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2,4-dichlorophenoxyacetic acid

2,4,5-trichlorophenoxyacetic acid

2,4,5-trichlorophenoxyacetic acid

Note that the numbering scheme for the benzene ring begins at the carbon attached to the oxygen.

The 2,4-D compound (2,4-dichlorophenoxy acetic acid) is used to kill broad-leaf weeds in lawns, golf course fairways and greens, and agricultural fields. In contrast, 2,4,5-T (2,4,5-trichlorophenoxy acetic acid) is effective in clearing brush, for instance, on roadsides and powerline corridors. Like the P—O—C bonds in organophosphates, the O—C bond to the —CH,— group in 2,4-D and analogous phenoxy herbicides undergoes a hydrolysis reaction in the environment, degrading the compound to a phenol

R—O—CH — COOH + H—OH-* R—O—H + HOCH2—COOH

The herbicide MCPA is 2,4-D with the chlorine in the 2 position replaced by a methyl group, —CH3. The herbicides called dichbrprop, silvex, and mecoprop are identical to 2,4-D, to 2,4,5-T, and to MCPA, respectively, except that their molecules have a methyl group replacing one hydrogen atom of the —CH2— group in the acid chain; thus they are phenoxy herbicides that are based on propionic acid, CH3—CH2—COOH, rather than on acetic acid. The herbicide dicamba is the same as 2,4-D with a mcthoxy group at the 5 position of the benzene ring; it is often used as a weedkiller in corn fields.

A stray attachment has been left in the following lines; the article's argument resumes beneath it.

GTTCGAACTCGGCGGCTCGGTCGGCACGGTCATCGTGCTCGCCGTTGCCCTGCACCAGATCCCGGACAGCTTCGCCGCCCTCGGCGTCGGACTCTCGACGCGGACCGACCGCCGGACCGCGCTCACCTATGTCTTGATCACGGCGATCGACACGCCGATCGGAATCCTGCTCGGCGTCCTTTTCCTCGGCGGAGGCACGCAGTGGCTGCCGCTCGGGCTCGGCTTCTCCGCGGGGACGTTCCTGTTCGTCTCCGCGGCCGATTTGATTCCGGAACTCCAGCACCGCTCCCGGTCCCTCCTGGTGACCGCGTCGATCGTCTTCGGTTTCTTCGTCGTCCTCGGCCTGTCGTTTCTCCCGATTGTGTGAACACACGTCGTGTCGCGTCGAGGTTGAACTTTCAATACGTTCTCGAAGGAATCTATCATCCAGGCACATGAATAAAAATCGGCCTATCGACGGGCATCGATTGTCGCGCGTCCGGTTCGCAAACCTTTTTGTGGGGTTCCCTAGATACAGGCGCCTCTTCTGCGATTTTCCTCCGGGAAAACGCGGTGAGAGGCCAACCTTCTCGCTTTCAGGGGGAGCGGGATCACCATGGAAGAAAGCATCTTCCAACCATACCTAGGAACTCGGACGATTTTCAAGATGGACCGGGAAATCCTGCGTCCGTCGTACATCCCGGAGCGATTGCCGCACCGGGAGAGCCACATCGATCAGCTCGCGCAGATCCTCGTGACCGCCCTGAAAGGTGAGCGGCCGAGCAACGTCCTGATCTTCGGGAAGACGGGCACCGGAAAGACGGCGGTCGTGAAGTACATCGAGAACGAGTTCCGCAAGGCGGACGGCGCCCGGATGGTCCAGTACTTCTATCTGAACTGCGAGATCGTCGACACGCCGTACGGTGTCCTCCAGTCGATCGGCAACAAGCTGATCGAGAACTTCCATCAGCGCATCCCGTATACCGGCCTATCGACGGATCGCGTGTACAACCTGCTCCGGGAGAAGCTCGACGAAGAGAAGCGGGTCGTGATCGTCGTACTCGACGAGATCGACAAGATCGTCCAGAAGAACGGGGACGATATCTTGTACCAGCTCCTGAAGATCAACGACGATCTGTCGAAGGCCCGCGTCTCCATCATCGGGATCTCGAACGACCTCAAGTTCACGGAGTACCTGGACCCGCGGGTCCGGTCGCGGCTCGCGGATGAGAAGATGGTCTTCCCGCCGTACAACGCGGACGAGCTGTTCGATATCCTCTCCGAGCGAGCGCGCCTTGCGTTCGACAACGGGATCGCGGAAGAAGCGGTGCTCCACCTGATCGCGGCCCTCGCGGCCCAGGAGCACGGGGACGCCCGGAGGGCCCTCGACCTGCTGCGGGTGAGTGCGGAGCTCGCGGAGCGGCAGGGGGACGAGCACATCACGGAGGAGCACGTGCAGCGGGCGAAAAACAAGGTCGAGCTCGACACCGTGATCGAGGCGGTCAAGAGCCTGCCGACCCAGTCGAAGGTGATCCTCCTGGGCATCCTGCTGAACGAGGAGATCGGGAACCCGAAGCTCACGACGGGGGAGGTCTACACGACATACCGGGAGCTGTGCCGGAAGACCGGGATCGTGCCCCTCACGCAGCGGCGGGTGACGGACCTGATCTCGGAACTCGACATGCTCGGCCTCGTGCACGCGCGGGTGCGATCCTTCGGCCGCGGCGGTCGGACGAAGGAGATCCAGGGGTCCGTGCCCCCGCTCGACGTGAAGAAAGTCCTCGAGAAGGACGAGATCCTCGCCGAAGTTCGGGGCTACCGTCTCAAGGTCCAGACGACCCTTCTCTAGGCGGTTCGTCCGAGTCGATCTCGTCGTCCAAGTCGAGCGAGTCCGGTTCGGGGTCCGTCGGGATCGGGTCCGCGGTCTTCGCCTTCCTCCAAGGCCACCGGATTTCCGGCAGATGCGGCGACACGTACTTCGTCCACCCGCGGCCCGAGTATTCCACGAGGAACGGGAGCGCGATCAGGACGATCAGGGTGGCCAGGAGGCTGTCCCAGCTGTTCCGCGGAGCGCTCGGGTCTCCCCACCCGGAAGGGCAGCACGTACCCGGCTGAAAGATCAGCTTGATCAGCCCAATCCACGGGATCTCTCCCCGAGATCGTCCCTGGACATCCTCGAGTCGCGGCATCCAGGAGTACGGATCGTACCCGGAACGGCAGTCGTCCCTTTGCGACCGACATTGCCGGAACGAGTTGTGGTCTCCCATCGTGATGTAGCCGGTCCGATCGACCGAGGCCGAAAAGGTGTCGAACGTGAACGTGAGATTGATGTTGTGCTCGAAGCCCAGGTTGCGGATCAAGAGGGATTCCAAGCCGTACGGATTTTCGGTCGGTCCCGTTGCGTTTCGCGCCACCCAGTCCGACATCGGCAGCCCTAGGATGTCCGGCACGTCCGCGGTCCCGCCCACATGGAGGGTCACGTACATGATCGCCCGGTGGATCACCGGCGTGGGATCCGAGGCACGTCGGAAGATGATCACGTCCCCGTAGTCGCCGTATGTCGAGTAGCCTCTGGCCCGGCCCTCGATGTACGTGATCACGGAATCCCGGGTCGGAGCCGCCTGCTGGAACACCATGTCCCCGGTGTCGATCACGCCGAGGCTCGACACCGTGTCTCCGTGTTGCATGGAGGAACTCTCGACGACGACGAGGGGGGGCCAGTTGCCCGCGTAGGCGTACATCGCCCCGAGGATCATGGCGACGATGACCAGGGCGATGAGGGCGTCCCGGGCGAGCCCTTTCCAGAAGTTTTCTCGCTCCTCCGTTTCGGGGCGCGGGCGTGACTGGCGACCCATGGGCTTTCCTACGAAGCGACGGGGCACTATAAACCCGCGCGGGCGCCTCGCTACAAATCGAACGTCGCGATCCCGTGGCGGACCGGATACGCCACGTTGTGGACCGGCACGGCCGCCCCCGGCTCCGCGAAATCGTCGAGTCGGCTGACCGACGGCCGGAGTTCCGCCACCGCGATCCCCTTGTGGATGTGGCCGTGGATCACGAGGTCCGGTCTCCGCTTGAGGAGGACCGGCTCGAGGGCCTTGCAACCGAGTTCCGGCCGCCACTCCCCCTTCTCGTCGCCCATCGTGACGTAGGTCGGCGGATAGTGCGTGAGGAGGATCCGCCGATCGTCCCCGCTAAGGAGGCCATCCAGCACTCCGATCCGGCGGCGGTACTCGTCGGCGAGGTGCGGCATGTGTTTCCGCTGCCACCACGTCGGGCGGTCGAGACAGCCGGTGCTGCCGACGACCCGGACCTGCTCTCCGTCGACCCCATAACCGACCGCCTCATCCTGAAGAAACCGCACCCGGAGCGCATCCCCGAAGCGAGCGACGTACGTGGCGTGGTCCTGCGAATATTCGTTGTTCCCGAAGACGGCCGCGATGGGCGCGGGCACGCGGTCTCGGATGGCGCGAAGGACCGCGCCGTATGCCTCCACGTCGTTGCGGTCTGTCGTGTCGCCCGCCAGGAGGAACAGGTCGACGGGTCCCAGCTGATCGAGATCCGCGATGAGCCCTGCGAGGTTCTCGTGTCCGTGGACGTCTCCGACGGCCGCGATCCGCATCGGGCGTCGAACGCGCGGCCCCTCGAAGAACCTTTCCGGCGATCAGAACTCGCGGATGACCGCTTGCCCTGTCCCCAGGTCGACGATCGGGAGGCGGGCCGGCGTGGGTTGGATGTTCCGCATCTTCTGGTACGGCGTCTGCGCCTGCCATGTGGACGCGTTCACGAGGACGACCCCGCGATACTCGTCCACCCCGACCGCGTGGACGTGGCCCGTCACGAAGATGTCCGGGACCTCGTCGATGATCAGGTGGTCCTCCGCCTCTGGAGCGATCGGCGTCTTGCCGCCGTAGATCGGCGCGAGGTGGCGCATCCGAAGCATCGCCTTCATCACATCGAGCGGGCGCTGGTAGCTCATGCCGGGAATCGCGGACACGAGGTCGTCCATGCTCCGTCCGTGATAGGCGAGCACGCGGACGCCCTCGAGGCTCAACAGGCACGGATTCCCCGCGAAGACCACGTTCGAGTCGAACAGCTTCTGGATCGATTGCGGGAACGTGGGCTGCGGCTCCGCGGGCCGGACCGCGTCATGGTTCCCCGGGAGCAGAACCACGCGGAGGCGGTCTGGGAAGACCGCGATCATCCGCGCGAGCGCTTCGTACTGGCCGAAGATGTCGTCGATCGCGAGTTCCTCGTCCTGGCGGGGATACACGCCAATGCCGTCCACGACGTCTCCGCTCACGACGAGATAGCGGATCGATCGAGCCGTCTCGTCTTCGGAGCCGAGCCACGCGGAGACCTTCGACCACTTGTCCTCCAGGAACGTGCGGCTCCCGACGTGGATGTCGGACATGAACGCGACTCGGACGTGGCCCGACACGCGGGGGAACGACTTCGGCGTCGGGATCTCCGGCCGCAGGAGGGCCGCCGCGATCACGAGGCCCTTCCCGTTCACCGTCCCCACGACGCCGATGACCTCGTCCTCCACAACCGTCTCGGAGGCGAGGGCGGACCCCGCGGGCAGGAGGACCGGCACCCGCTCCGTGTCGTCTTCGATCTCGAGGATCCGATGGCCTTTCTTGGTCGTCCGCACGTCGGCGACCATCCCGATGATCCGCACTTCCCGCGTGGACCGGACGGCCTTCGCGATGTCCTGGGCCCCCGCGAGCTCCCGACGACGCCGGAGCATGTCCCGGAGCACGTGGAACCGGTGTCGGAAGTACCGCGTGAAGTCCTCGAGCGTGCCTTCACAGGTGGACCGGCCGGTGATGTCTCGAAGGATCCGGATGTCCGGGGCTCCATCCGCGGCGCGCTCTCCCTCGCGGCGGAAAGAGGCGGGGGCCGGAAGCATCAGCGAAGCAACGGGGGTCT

Huge quantities of 2,4-D and its closely related analogs described above are used in developed countries for the control of weeds in both agricultural and domestic settings. In some communities, their continued use on lawns has become a controversial practice because of their suspected effects on human health. In particular, farmers in the midwestem United States who mix and apply large quantities of 2,4-D to their crops are found to have an increased incidence of the cancer known as non-Hodgkin's lymphoma.

Continue reading here: The Degradation of Pesticides

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